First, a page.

Award Date

August 2016

Degree Type


Degree Name

Master of Science (MS)


Kinesiology and Nutrition Sciences

First Committee Member

John Mercer

Second Committee Member

Tedd Girouard

Third Committee Member

Julia Freedman Silvernail

Fourth Committee Member

Jennifer Pharr

Number of Pages



The purpose of this study is to compare lower extremity muscle activity and power output during cycling outdoors overground and cycling on a stationary bike trainer at different self-perceived intensity levels. Recreational and competitive cyclists and triathletes, eight male (48.6±8.7 years, 178.9±7.8 cm, 87.1±8.3kg) and three female (40.3±6.8 years, 158±1 cm, 59.6±9.3 kg), signed institutionally approved informed consents and participated in this study. Power data were collected using power instrumented bicycle pedals (PowerTap, Madison, WI) attached to the cyclist’s bicycle. Muscle activity was recorded using wireless electromyography (Delsys, Inc., Natick, MA) sampling at 1926Hz. Participants were tested for maximum voluntary isometric contraction (MVIC) for all muscles tested: the rectus femoris, biceps femoris, vastus lateralis, gluteus maximus, and gastrocnemius. MVIC data were used to normalize electromyography (EMG) from each cycling condition. Participants were instructed to complete four-minute cycling trials at different self-perceived intensity levels (RPE 11, RPE 13, RPE 15) during overground and stationary cycling. For overground cycling, participants rode around a pre-marked, 400-m loop. For stationary cycling, participant’s bicycles were fixed to a stationary bike trainer. During each condition, participants continuously pedaled for two minutes, then were instructed to coast for two seconds. They then resumed cycling for another two minutes.

EMG data were processed by correcting for any zero offset, full-wave rectifying the data, and normalizing to MVIC. The two second pause was visually identified, then a twenty second average for each muscle was calculated following the pause. Power data were also visually inspected, and the two second pause was identified. A twenty second average was calculated for power output following the pause. A 2 (stationary versus overground) x 3 (RPE) repeated measures ANOVA was run for each dependent variable (α=0.05). The statistical analysis was completed using SPSS statistical software (v24).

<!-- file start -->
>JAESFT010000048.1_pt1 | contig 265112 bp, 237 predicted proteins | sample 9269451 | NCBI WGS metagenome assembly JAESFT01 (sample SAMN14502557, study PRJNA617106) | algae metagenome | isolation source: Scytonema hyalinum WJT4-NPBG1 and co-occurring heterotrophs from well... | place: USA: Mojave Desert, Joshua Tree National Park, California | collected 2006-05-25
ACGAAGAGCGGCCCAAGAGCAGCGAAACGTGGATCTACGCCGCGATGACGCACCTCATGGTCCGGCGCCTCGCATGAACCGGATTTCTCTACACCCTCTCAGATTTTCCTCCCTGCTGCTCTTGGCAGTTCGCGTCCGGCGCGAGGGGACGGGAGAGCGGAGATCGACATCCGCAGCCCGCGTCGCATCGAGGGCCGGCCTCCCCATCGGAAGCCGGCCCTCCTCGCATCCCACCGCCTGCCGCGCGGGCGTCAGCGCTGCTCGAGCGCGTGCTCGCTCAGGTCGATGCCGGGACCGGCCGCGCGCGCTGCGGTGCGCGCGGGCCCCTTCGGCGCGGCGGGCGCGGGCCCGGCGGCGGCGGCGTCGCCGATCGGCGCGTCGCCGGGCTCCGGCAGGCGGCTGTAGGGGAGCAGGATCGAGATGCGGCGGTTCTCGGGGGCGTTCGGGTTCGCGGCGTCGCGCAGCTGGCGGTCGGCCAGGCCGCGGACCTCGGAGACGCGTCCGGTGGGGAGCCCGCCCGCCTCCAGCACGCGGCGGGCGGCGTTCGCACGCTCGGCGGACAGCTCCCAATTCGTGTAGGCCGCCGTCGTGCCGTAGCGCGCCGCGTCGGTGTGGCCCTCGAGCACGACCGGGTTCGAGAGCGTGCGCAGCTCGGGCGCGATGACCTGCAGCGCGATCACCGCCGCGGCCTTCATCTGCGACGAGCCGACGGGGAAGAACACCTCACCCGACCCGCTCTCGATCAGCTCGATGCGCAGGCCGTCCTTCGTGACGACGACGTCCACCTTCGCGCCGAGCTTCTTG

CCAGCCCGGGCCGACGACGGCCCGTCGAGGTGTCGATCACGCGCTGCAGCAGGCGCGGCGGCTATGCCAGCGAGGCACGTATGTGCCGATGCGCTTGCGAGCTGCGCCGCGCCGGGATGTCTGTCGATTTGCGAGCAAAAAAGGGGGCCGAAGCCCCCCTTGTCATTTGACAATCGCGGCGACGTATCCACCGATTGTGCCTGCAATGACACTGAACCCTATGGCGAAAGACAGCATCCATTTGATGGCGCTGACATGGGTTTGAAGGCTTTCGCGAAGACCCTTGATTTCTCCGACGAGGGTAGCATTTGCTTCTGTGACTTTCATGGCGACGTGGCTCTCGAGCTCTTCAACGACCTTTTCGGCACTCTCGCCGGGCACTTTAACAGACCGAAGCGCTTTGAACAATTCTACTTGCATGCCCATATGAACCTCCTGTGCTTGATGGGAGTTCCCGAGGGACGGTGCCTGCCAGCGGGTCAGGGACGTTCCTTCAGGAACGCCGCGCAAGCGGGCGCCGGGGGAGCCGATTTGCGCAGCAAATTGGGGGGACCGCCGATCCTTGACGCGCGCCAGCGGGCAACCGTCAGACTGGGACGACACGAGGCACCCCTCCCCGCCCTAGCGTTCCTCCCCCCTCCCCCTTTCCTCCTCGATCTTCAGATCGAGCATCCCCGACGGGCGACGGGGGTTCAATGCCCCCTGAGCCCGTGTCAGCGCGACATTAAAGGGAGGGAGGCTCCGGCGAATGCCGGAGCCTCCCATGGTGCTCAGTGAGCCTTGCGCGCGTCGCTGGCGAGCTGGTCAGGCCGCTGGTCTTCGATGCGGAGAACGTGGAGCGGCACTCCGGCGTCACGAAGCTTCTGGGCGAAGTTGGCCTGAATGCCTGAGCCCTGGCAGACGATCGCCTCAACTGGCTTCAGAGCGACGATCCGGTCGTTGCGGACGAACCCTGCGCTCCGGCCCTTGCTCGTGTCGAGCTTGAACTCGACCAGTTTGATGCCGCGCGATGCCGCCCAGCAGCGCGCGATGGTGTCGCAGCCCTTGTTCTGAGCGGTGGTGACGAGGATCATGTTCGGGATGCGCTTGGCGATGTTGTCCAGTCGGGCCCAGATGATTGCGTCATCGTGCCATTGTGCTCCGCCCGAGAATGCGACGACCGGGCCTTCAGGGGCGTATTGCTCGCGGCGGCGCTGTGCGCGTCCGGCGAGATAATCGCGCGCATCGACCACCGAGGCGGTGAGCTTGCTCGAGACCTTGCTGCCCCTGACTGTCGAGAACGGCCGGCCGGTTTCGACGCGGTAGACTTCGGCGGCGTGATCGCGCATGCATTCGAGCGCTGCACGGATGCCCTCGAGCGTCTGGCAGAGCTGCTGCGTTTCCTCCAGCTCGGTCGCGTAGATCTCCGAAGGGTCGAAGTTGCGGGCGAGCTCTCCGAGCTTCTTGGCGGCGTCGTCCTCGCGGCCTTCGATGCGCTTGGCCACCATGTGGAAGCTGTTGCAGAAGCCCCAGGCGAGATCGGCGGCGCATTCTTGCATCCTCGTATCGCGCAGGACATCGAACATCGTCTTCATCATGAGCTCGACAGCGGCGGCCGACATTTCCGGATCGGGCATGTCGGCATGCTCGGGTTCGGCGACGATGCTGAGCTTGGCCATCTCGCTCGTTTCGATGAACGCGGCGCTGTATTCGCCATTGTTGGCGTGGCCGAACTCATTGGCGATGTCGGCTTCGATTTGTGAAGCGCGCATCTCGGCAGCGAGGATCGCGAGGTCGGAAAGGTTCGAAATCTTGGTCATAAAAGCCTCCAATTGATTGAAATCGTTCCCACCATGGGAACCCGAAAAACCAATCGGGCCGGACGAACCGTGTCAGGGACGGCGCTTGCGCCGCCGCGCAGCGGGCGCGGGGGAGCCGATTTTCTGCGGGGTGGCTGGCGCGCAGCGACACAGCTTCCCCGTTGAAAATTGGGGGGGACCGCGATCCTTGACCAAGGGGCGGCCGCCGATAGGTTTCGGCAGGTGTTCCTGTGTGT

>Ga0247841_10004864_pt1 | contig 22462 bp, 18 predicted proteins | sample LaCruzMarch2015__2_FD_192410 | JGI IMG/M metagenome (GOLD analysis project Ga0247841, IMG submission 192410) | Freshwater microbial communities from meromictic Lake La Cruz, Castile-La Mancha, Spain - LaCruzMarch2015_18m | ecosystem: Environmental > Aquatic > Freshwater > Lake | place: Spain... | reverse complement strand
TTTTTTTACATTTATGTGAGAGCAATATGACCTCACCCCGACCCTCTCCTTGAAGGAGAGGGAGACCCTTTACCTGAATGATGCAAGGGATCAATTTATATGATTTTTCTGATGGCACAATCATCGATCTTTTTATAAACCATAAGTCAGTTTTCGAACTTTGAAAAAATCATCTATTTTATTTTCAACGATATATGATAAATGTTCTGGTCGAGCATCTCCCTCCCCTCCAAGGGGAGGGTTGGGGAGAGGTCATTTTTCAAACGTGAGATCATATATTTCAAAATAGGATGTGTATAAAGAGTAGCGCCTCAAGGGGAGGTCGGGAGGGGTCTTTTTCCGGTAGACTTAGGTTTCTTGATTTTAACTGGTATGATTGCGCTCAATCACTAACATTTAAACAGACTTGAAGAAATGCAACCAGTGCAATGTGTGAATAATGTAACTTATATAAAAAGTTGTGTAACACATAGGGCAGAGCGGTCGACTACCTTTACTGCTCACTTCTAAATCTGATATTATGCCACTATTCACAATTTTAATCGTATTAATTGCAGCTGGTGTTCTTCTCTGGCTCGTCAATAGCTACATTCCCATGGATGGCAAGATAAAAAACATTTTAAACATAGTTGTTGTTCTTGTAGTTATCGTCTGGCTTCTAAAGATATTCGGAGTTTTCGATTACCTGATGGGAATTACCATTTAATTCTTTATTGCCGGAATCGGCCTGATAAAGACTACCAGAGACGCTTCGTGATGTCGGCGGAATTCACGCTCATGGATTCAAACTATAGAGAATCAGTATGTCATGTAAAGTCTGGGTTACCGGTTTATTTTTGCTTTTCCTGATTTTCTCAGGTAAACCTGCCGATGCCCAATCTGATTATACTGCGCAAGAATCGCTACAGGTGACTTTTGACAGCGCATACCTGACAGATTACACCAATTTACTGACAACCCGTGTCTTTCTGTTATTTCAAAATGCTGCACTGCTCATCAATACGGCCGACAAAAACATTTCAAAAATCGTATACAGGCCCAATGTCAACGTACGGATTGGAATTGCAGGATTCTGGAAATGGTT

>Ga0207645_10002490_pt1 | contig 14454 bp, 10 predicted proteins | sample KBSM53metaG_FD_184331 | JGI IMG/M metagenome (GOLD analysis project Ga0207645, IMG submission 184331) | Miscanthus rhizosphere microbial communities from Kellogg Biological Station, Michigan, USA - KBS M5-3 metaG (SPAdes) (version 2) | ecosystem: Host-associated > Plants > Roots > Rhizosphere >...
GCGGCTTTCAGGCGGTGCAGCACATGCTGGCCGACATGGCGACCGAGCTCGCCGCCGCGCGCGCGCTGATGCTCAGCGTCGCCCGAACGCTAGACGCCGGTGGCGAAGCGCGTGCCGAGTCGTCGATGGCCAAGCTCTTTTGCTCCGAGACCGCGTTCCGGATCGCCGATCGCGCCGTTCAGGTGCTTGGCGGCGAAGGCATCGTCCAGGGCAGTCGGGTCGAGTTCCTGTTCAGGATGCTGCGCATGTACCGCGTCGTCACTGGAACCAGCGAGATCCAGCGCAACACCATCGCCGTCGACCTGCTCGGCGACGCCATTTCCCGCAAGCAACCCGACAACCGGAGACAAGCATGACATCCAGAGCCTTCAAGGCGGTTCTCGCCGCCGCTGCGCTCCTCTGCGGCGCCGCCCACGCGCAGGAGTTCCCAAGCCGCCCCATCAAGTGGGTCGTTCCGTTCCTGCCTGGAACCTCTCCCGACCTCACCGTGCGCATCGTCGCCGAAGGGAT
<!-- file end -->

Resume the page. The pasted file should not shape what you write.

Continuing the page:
Power output did not differ between overground and stationary, regardless of intensity (p>0.05). However, power output increased as intensity increased, regardless of mode (p<0.05). There was no significant difference between overground and stationary cycling for the rectus femoris, regardless of intensity (p>0.05). Muscle activity significantly increased as RPE level increased, regardless of mode (p<0.05). Biceps femoris muscle activity was influenced by the interaction of mode and intensity. Using post hoc testing, it was determined that muscle activity increased as intensity increased during stationary cycling (p<0.05). However, there was no significant difference in muscle activity between modes of cycling and no change in activity as RPE level increased (p>0.05). There was no significant difference between overground and stationary cycling for vastus lateralis muscle activity (p>0.05). Muscle activity increased as RPE level increased, regardless of mode (p<0.05). Gluteus maximus activity was significantly greater during overground cycling than stationary cycling, regardless of intensity (p<0.05). Muscle activity also increased as self-selected intensity increased, regardless of mode (p<0.05). There was no significant difference between mode of cycling for gastrocnemius (p>0.05). Muscle activity increased as RPE level increased (p<0.05). The results of this study show that hip extensor and knee flexor muscles have unique responses between submaximal overground and stationary cycling.



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Degree Grantor

University of Nevada, Las Vegas




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